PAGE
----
Marvin A. Davis, an Emmy Award-winning architect and designer who helped plan Disney theme parks and won an Emmy for art direction, died March 8 in a Santa Monica hospital following a brief illness. He was 87.
Davis joined Walt Disney Imagineering in 1953, where he worked directly with Walt Disney and other directors, designers and animators in creating almost every aspect of Disneyland, including Main Street U.S.A., Sleeping Beauty’s Castle and the Haunted Mansion attraction.
After Disneyland opened in 1955, Davis worked for Walt Disney Prods. doing art direction and scenic design. He contributed to the movies “Zorro,” “The Swamp Fox,” “Moon Pilot” and “Babes in Toyland,” and won an Emmy for “Walt Disney’s Wonderful World of Color” in 1964.
In 1965, he returned to Imagineering, and was a project designer on the concept for Walt Disney World in Florida. In addition to the master plan for the sprawling complex, he concentrated on the design of resort hotels on the property.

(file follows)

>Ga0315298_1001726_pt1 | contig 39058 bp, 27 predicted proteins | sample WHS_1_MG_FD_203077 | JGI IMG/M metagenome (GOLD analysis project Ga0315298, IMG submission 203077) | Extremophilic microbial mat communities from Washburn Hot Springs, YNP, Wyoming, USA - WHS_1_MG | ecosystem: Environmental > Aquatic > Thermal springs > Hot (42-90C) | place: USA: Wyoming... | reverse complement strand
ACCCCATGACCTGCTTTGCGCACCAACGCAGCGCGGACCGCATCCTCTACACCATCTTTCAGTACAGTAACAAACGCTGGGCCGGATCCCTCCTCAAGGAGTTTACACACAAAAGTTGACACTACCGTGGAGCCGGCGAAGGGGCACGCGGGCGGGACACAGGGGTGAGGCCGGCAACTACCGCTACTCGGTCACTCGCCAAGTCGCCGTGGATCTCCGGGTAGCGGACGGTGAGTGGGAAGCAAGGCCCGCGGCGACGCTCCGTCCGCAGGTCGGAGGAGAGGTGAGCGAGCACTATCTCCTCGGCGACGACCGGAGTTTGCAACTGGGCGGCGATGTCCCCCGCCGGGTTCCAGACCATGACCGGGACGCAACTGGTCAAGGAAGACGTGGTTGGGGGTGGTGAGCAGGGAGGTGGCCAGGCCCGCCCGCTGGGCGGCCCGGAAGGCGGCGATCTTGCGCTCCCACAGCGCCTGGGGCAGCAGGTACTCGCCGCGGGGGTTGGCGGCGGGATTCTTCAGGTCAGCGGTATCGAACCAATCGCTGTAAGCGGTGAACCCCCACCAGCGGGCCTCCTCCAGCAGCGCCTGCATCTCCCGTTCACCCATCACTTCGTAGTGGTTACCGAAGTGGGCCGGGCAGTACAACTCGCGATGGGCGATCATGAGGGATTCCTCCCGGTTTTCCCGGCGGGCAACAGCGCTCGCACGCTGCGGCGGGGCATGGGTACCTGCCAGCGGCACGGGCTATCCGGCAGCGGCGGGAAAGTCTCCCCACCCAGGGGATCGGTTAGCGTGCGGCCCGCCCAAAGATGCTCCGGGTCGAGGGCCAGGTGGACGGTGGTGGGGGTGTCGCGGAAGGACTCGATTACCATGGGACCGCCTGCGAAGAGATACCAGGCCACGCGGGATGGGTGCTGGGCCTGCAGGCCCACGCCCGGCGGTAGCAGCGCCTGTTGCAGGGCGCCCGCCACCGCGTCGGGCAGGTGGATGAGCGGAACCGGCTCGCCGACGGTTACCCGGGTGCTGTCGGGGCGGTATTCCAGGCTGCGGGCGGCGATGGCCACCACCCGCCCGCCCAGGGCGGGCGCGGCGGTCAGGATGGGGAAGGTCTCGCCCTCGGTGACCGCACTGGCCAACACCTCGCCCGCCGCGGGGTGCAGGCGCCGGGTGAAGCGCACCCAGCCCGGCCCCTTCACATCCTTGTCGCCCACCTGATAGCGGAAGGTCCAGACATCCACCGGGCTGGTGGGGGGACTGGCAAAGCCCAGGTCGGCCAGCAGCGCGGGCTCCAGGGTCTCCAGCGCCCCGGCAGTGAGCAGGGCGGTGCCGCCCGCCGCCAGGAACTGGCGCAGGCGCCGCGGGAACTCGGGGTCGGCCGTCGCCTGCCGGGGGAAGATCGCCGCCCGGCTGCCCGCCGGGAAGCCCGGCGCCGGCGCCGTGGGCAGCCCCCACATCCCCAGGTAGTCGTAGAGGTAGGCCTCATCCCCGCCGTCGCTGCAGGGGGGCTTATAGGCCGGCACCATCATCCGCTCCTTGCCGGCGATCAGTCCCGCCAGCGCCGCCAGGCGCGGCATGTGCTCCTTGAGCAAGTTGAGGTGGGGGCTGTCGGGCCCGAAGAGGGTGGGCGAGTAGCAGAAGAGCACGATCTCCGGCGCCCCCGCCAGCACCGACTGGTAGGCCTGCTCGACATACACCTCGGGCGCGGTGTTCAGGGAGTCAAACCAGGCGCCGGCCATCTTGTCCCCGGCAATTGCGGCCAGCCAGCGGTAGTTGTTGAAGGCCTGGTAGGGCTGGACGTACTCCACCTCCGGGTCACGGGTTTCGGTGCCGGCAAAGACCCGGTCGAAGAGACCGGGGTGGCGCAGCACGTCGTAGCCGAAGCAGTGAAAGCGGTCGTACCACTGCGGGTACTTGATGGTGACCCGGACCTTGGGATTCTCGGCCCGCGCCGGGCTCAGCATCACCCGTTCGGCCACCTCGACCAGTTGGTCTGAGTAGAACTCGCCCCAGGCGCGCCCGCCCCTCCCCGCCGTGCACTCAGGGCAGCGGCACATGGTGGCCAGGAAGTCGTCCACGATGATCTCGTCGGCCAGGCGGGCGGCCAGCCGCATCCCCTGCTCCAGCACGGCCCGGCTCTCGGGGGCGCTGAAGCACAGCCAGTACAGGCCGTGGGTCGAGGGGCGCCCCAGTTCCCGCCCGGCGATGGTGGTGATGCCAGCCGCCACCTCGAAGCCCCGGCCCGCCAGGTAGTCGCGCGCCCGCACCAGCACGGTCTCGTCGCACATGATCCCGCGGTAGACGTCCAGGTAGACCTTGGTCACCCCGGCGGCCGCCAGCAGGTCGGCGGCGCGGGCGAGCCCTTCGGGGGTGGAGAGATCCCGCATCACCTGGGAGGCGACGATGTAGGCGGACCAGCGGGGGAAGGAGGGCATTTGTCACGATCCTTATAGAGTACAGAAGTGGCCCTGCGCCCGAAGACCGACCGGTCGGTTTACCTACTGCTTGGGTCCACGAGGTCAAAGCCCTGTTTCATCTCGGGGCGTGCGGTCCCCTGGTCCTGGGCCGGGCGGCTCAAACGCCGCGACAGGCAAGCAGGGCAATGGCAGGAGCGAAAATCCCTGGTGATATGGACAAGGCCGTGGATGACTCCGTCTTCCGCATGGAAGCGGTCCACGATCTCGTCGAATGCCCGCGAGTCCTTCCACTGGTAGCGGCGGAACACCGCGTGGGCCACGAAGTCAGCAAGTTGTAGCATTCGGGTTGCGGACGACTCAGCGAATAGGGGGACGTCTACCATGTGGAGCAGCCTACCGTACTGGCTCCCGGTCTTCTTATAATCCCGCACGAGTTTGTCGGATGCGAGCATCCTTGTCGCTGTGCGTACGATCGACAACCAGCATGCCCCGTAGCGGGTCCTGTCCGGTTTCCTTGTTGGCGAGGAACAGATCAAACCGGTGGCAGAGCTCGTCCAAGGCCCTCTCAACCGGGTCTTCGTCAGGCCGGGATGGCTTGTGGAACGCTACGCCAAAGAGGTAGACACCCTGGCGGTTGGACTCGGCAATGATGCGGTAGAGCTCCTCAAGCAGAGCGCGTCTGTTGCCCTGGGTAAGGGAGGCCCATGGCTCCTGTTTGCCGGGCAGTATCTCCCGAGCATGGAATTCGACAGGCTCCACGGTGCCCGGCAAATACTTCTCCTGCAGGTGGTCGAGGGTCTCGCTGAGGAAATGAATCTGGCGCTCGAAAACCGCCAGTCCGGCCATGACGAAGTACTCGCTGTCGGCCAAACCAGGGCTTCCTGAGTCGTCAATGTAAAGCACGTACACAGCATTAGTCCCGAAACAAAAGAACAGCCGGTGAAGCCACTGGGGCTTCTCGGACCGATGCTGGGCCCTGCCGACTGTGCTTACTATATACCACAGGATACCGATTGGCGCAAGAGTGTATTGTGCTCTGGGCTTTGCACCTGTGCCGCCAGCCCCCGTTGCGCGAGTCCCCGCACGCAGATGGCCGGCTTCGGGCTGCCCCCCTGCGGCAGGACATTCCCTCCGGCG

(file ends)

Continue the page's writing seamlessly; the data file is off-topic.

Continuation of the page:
The Clovis, N.M., native retired from Disney in 1975, and in 1994 was named a Disney Legend.
Prior to working for Disney, he earned a degree in architecture from the U. of Southern California, where he earned an American Institute of Architects medal as the top student in his class.
He worked for 20th Century Fox as an art director before joining Disney.
Davis is survived by his wife, Marjorie, who is Disney’s niece; three children, five grandchildren and two great-grandchildren.